A Bicycle of Cathay (Chapter 5, page 1 of 4)


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Chapter 5

The day was fine, and the landscape lay clean and sharply defined
under the blue sky and white clouds. I sped along in a cheerful mood,
well pleased with what my good cycle had so far done for me. Again I
passed the open gate of the Putney estate, and glanced through it at
the lodge. I saw no one, and was glad of it--better pleased, perhaps,
than I could have given good reason for. When I had gone on a few
hundred yards I was suddenly startled by a voice--a female voice.

"Well! well!" cried some one on my right, and turning, I saw, above a
low wall, the head and shoulders of the young lady with the dark eyes
with whom I had parted an hour or so before. A broad hat shaded her
face, her eyes were very dark and very wide open, and I saw some of
her beautiful teeth, although she was not smiling or laughing. It
was plain that she had not come down there to see me pass; she was
genuinely astonished; I dismounted and approached the wall.
"I thought you were miles and miles on your way!" said she. It
occurred to me that I had recently heard a remark very like this, and
yet the words, as they came from the slender girl and from this one,
seemed to have entirely different meanings. She was desirous,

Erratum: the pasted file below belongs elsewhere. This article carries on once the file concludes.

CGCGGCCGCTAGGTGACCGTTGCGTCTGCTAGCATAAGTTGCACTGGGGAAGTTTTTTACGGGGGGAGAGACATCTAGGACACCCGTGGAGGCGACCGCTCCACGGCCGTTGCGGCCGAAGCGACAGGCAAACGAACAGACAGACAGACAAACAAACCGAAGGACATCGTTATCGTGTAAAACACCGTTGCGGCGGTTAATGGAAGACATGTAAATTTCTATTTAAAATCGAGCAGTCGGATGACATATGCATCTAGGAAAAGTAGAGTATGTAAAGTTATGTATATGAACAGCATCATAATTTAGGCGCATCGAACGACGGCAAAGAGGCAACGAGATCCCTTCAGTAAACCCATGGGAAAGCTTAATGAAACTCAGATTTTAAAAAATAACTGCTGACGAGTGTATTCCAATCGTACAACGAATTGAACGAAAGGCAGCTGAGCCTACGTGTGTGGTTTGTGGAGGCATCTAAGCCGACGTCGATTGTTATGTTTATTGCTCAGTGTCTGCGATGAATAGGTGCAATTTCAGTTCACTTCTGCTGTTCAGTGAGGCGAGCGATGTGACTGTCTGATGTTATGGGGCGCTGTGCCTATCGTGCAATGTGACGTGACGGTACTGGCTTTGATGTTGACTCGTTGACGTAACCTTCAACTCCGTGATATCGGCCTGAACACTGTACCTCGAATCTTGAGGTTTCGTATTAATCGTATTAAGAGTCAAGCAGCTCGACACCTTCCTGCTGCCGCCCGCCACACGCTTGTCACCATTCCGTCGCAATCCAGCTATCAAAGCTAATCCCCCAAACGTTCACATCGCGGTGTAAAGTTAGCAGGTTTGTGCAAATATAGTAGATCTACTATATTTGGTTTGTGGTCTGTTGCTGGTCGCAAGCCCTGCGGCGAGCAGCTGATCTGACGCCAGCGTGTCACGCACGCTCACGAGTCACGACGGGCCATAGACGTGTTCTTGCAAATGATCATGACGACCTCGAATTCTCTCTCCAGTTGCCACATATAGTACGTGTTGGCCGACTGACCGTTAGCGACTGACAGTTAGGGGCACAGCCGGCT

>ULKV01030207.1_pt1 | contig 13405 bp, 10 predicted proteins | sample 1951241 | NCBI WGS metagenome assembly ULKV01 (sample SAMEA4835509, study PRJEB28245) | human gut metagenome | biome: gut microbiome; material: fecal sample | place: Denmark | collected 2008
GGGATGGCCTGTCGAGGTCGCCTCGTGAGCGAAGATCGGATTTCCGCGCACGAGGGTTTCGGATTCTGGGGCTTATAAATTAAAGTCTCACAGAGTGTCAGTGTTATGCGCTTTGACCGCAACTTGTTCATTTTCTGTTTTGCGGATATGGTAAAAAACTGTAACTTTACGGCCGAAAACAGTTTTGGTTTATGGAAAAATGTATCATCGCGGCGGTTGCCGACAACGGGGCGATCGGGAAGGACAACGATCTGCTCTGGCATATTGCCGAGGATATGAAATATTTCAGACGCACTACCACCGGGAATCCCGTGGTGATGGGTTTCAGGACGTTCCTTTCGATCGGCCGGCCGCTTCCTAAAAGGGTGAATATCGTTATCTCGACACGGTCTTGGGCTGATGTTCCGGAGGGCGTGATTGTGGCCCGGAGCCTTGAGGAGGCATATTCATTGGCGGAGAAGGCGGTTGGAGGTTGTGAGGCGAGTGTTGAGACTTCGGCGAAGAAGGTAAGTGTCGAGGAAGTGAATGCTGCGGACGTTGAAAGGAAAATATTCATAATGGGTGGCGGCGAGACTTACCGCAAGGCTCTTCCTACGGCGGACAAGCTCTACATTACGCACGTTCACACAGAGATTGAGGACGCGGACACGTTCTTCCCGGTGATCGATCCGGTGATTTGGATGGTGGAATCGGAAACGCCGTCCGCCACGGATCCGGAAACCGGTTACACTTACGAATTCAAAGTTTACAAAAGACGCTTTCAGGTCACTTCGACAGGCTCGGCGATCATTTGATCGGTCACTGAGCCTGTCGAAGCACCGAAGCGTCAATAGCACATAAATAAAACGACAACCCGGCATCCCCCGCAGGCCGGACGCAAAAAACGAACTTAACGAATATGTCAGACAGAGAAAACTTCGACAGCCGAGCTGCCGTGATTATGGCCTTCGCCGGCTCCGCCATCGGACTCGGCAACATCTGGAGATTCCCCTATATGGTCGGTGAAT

earnestly desirous, to know how I came to be passing this place at
this time, when I had left their gate so long before, and, as I was
not unwilling to gratify her curiosity, I told her the whole story of
the accident the day before, and of everything which had followed it.

"And you went all the way back," she said, "to inquire after that
Burton girl?"

"Do you know her?" I asked.

"No," she said, "I do not know her; but I have seen her often, and I
know all about her family. They seem to be of such little consequence,
one way or the other, that I can scarcely understand how things could
so twist themselves that you should consider it necessary to go back
there this morning before you really started on your day's journey."

I do not remember what I said, but it was something commonplace, no
doubt, but I imagined I perceived a little pique in the young lady. Of
course I did not object to this, for nothing could be more flattering
to a young man than the exhibition of such a feeling on an occasion
such as this.

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